Most of the violations are really safety issue and not the commercial operation issue...  but then again that seems like it would fall under a different agency for reckless endangerment.

Comment by Josh Potter on October 9, 2013 at 2:39pm

Trappy shouldn't have done it for money.  The FAA would have a much weaker case if he was doing it as a "hobby".

Comment by mP1 on October 9, 2013 at 5:49pm

If flying planes and copters is basically completely illegal, why do they allow them to be sold in the US ?

Comment by HeliStorm on October 9, 2013 at 6:01pm
One question I have yet to see answered anywhere is, who was the ultimate customer? I realize he was flying for Lewis Communications, which is a PR firm, but who
were they working for? Themselves? UVA? Some unknown third party? The reason asked is, a lot of how safe or unsafe this was,in my mind, depends on who knew what about the flights. If UVA set it up, they should have been able to provide a relative amount of safety on THEIR campus. Most particularly, they could have temporarily shut down the helipad. But, they COULD have also shutdown streets, public areas, and even assumed a certain level of liability for their structures.
Comment by HeliStorm on October 9, 2013 at 6:04pm
If they did this without the blessing of the university, then there are problems.
Comment by mP1 on October 9, 2013 at 6:23pm

@Darrel, @Guy

I will have to re-read the allegations against trappy but i cant recall mention that he was doing it for commercial purposes. All the mentions seem to be the result of transcribing the various landmarks that he passed. This is why i stated my original reply as they seem to be writing like flying models is a new thing and in their opinion is dangerous even to statues and trees.

Comment by W. Joe Taylor on October 9, 2013 at 8:31pm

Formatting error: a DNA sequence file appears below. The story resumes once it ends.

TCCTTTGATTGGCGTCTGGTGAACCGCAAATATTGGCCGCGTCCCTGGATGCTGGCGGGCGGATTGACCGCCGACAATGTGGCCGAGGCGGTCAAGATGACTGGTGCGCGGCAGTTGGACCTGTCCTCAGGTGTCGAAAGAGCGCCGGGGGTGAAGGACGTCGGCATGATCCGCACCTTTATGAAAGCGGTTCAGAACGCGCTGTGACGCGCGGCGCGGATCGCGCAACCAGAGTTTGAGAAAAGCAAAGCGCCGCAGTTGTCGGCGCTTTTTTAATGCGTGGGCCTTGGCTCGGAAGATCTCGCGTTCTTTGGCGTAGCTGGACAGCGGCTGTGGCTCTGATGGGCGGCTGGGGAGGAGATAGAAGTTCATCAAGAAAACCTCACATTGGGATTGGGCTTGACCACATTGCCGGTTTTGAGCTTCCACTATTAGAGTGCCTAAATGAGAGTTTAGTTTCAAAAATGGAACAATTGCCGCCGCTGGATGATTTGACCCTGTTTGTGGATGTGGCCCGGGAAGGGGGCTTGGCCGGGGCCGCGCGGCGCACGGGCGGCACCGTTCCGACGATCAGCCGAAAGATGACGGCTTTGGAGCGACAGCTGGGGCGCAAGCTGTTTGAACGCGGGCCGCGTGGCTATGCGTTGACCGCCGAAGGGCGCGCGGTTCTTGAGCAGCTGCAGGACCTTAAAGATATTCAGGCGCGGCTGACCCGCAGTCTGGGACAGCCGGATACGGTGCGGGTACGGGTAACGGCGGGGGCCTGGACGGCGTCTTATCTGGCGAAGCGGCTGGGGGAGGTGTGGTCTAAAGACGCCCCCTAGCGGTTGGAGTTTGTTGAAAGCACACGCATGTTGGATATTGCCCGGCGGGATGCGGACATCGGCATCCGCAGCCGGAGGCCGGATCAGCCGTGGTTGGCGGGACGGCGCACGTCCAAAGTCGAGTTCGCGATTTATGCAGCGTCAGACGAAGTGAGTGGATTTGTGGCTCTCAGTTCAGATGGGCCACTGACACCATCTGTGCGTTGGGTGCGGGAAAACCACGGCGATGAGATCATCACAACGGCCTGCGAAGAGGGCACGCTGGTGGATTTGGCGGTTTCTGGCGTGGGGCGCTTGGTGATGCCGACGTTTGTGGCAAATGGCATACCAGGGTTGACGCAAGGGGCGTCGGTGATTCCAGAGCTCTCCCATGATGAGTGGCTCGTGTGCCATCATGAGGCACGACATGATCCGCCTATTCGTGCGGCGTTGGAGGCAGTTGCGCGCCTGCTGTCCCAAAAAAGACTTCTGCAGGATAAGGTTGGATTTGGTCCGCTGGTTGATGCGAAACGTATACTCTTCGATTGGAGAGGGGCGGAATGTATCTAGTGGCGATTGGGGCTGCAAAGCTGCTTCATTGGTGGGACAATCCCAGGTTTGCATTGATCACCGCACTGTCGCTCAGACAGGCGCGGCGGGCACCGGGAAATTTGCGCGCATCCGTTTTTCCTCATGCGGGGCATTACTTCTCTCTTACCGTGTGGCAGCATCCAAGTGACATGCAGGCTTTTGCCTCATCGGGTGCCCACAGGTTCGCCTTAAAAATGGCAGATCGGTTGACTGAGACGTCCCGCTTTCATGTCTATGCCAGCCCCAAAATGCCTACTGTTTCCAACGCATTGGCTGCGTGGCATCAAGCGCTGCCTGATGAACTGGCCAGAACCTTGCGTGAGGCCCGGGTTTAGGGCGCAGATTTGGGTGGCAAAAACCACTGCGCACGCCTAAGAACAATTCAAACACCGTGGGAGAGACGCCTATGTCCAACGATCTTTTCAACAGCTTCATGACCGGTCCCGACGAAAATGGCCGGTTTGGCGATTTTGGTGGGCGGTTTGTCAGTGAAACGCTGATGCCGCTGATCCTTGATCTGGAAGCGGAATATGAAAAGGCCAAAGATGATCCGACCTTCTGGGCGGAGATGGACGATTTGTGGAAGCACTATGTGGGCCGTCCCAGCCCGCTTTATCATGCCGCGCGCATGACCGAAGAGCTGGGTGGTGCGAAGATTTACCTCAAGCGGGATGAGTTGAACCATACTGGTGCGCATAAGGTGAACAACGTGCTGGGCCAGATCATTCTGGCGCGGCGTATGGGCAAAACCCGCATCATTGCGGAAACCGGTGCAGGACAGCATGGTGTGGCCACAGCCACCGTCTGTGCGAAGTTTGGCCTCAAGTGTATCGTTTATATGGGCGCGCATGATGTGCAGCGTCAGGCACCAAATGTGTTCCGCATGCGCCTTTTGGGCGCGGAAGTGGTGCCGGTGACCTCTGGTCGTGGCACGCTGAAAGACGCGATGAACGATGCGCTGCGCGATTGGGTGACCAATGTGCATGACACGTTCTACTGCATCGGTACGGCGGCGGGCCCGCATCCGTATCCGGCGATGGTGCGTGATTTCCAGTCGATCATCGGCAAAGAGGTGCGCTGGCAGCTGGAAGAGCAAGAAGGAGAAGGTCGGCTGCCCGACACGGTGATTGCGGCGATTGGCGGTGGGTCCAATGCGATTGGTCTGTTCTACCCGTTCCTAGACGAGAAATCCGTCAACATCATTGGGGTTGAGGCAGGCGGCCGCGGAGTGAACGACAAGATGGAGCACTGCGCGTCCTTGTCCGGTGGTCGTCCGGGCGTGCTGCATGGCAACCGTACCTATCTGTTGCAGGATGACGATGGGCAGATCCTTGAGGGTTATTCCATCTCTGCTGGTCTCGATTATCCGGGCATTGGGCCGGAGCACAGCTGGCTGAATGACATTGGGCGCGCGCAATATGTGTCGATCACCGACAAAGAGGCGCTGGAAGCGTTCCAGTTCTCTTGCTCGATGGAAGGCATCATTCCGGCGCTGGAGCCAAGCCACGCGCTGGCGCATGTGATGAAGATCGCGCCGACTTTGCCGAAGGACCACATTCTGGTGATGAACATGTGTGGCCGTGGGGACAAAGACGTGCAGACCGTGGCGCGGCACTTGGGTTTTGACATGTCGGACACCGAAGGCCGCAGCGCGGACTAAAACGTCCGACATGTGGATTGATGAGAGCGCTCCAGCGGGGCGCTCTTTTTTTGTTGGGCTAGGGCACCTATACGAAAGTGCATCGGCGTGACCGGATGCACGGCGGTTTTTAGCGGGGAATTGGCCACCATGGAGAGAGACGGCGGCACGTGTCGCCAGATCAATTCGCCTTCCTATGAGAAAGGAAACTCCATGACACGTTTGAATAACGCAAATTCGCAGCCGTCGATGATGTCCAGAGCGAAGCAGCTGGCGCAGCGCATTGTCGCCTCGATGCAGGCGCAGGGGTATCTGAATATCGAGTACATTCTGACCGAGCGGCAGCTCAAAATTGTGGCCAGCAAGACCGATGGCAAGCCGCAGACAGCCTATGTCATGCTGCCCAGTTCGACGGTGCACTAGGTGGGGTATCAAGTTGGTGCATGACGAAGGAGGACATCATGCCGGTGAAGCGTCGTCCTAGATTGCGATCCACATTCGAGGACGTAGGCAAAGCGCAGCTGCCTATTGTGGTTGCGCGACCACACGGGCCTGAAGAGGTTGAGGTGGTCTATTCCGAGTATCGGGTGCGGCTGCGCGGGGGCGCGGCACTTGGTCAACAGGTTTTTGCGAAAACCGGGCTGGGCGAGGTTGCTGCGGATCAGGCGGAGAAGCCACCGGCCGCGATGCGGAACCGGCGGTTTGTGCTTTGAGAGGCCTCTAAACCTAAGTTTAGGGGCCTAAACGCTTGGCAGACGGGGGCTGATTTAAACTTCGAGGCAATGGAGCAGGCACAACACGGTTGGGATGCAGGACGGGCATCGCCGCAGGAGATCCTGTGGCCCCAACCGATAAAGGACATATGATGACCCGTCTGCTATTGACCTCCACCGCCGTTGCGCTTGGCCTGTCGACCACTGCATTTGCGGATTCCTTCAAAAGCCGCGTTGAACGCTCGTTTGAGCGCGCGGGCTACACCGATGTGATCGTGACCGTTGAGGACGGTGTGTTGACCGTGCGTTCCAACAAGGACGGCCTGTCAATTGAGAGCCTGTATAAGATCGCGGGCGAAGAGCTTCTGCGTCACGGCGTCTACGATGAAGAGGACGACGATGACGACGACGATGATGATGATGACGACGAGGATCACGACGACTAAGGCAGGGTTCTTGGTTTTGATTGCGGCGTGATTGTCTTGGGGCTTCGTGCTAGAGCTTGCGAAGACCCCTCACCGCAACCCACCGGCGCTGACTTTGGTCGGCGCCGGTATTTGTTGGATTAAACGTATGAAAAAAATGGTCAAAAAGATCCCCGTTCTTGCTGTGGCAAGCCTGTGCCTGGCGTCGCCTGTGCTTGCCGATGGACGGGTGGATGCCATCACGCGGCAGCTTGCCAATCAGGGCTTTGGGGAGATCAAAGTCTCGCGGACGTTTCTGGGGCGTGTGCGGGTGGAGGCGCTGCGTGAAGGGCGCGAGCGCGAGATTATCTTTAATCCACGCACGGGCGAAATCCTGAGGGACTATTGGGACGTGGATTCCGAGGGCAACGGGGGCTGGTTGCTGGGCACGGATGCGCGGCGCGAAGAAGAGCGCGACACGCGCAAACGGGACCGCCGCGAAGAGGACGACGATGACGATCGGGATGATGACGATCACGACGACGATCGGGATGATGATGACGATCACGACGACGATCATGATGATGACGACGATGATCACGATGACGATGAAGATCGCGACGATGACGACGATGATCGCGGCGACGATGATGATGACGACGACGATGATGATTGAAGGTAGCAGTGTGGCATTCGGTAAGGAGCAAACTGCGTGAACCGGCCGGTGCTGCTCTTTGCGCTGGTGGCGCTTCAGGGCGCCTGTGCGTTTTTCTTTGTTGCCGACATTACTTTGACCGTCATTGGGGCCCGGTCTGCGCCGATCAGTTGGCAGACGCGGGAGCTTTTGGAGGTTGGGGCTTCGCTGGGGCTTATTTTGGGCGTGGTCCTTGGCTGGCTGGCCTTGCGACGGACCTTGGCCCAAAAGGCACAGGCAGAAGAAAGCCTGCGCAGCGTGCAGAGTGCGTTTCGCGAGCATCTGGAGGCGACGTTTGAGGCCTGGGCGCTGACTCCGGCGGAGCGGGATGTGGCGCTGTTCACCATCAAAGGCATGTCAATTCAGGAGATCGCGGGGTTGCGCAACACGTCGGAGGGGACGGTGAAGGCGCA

Check out the other post on this started by Gary Mortimer.  It is still listed under TOP CONTENT on the right side of this page.  You are all asking the same questions again. Also, the motion to dismiss covers all the allegations and is a complete class on this subject.  An incredible read, for sure.   See it at:

Comment by W. Joe Taylor on October 9, 2013 at 8:41pm

Thanks Chris for posting this and the links to the Wired article by David Kravets.  I also saw the link he had there to the motion to dismiss. 

Comment by Gary Mortimer on October 10, 2013 at 12:37am

Asking the same questions again and again is exactly the problem with the issue over there. Its like the problem is constantly being invented. 

This case is really straightforward, there is another on the cards not involving Trappy that had the NTSB straight on the phone to lots of folks.It has highlighted a chain of difficult points involving training and liability.

From the outside the American regulatory setup is quite bewildering. The CAA asked UK model flyers what they thought would be sensible rules to start and we got them shortly afterwards I don't think it took more than 18 months. That was back in 2007. Some folks moan and complain that its expensive and restrictive but the more than 200 licenced companies must be managing to earn a crust despite it. Some folks are flying BLOS now as well and over time the size of aircraft being allowed to be flown will increase. All as the CAA gathers data on real world commercial ops.

The USA is adopting a get them all flying at once attitude. From hummingbird to global hawk all the while not gathering data. DHS has a minimum of 1000 flight hours demonstrated on type before allow anything into its test site program for RAPS aircraft, getting there from the small business stand is going to be expensive. The two approved commercial types had the benefit of a war or two and military deep pockets to fund them. Not a very level playing field is it.

Trappy did well not just to pay the fine and throw everyone else under the bus but its a high risk strategy, he will either be a hero or villain after this case. With the shutdown, another thing very hard to understand from outside, who knows when it will happen.